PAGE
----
That Sunday morning, March 15, Health Department officials gave de Blasio some chilling forecasts of the number of possible dead if more restrictions were not imposed. Closing schools was necessary, and most businesses too. By then, the city had a plan to create centers for the children of health care workers, as well as emergency medical workers.
Finally, de Blasio was persuaded.
As the city prepared an announcement to close the schools, Cuomo announced the shutdown during a television appearance. De Blasio made it official that evening, and then announced restaurants and bars would be closed for everything but takeout and delivery.
After the decision on schools, the mayor became more assertive in suggesting major changes in daily life.
New Yorkers would probably soon have to be kept at home for all but the most necessary needs, he said on March 17 — a “shelter-in-place” order similar to what had already been implemented in the Bay Area of California.
This time, Cuomo was the one who resisted. He favored a more gradual shutdown.
“I’m as afraid of the fear and the panic as I am of the virus, and I think that the fear is more contagious than the virus right now,” the governor said when asked two days later about the mayor’s comments.
He chastised the mayor for a poor communication strategy.
But then California moved first: Gov. Gavin Newsom issued a statewide order for residents to stay at home. The state had 675 confirmed cases of the virus.
That same day, March 19, New York had more than 4,152.
That night, roughly 20 prominent New York leaders — including local members of Congress, two borough presidents, City Council members and civic and religious figures — joined a conference call convened by the state attorney general, Letitia James.
“I was growing very frustrated over the schism between the mayor and the governor,” said one person on the call, who captured the sentiment. After the call, a participant conveyed those feelings to the governor’s office.
Melissa DeRosa, the governor’s top aide, said Cuomo decided on his plan to “pause” New York during an afternoon meeting with his health commissioner, before the call or Newsom’s order.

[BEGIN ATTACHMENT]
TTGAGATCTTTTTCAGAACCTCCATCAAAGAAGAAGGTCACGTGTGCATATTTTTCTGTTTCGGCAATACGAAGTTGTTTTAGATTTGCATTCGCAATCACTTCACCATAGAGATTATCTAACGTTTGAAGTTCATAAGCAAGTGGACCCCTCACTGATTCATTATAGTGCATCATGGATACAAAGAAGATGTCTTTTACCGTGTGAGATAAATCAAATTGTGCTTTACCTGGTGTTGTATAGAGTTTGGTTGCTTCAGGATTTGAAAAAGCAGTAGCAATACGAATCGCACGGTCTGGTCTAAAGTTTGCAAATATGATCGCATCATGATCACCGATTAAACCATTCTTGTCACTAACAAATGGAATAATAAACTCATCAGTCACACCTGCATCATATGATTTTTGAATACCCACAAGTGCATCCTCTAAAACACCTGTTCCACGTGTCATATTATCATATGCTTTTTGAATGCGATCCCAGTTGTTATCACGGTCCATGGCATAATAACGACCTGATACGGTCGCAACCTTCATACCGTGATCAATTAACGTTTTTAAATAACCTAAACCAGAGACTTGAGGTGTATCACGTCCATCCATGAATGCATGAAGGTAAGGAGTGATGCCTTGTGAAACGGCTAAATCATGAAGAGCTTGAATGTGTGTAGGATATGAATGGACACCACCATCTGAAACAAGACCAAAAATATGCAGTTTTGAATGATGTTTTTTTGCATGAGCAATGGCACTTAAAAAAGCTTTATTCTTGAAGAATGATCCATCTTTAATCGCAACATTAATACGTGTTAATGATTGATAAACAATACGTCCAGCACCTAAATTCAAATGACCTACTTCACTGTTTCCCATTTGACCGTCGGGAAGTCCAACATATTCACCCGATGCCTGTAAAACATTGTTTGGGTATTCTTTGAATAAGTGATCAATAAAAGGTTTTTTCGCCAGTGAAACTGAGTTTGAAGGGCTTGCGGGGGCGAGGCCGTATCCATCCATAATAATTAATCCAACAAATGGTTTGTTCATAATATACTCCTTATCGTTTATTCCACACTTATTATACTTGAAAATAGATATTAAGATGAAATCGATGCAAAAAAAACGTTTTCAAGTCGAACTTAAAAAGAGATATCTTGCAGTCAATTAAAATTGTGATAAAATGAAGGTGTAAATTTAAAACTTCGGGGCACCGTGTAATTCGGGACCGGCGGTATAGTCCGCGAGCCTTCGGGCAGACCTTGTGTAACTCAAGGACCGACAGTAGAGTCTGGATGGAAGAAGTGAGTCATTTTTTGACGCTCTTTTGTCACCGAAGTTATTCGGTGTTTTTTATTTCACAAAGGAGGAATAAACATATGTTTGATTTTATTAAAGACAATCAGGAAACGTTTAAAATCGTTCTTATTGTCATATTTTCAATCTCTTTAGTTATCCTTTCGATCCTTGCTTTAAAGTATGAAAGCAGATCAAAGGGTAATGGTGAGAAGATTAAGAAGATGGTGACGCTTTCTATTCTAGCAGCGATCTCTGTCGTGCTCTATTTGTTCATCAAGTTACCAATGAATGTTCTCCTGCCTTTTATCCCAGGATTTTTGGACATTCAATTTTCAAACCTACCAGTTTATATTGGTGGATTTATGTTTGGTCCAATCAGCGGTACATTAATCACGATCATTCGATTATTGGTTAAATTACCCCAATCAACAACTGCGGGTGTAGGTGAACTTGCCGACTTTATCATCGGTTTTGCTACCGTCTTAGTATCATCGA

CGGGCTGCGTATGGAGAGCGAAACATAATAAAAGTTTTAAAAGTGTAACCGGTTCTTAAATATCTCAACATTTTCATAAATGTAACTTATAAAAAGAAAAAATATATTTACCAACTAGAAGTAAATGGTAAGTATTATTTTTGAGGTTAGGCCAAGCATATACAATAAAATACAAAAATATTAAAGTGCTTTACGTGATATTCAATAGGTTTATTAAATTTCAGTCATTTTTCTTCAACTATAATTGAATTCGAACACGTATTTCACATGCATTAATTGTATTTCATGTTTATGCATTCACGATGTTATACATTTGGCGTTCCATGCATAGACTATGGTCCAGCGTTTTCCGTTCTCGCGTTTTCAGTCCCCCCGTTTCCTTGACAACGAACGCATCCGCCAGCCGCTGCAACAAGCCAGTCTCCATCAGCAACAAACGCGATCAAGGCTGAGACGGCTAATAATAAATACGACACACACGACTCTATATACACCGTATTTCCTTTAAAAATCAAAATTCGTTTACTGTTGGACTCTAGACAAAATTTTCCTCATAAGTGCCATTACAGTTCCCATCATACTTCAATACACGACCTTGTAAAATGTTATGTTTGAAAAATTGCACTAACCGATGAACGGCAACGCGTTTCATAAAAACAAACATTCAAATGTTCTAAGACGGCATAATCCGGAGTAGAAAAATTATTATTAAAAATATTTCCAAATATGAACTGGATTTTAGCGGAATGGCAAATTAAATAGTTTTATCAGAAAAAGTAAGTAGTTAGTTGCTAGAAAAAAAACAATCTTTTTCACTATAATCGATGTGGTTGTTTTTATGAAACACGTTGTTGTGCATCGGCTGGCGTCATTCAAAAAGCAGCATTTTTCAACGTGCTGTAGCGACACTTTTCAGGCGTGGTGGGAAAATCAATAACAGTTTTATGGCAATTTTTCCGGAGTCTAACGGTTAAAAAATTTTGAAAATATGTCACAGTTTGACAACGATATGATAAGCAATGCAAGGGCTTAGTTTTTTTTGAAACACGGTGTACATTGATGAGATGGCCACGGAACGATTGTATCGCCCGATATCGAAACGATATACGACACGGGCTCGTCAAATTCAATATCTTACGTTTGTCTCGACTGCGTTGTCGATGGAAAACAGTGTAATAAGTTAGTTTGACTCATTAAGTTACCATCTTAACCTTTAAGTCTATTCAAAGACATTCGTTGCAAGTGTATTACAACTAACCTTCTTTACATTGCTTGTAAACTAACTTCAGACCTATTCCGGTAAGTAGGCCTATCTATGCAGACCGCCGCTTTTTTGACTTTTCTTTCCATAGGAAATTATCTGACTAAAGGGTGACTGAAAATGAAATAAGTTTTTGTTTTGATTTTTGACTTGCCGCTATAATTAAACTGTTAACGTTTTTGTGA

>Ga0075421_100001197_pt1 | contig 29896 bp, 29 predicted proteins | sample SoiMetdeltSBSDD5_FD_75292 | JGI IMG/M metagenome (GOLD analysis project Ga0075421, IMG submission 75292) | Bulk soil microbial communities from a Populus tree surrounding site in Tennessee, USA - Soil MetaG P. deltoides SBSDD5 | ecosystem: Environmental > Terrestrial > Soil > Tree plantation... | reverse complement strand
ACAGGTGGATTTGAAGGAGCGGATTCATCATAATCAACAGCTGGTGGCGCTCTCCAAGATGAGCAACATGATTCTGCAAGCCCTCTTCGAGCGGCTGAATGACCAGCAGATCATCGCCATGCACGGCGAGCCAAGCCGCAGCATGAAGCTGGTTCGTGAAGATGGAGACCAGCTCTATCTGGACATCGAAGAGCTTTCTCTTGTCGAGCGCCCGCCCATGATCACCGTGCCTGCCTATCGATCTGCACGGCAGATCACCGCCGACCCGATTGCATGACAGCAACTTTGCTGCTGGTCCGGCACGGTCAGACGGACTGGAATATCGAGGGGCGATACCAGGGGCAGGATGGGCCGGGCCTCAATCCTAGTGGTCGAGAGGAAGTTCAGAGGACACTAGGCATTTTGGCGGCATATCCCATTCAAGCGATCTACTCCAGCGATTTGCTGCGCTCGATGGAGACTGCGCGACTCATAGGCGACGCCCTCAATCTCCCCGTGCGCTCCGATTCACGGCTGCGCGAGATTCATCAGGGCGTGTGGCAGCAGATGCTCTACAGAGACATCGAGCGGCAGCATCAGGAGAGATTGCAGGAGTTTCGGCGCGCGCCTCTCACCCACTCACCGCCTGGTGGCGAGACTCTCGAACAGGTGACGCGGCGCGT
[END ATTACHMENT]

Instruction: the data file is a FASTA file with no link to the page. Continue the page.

The governor had been reviewing disturbing projections about the spread of the virus since 4:30 a.m., she said.
“OK, let’s shut it down,” she recalled the governor saying. He announced it the next day.
By that point, March 20, the state had more than 7,000 confirmed cases.
The city reels
Leaders of the New York Police Department now start each day with a review of how many of its 36,000 uniformed officers are sick. By early April, it was around 19%.
“It’s been a struggle,” said the police commissioner, Dermot F. Shea. Only the fact of a shutdown city has helped.
No parades or protests. No calls to schools. Fewer calls for police in general. The calls to 911, instead, are mostly for ambulances. First it was 5,000 a day. Then 6,000. A record almost daily.
That New York City, mammoth and interconnected, would be hit hard by the pandemic may have been inevitable. But Washington, and then New York, had options. The state’s leaders had power over key decisions.
Their aides argue they moved as fast as possible given the flawed information they had from the federal government and in the midst of a fast-moving crisis on a scale none had seen before.
“This is an enemy that we have underestimated from day one,” Cuomo said Monday. “And we have paid the price dearly.”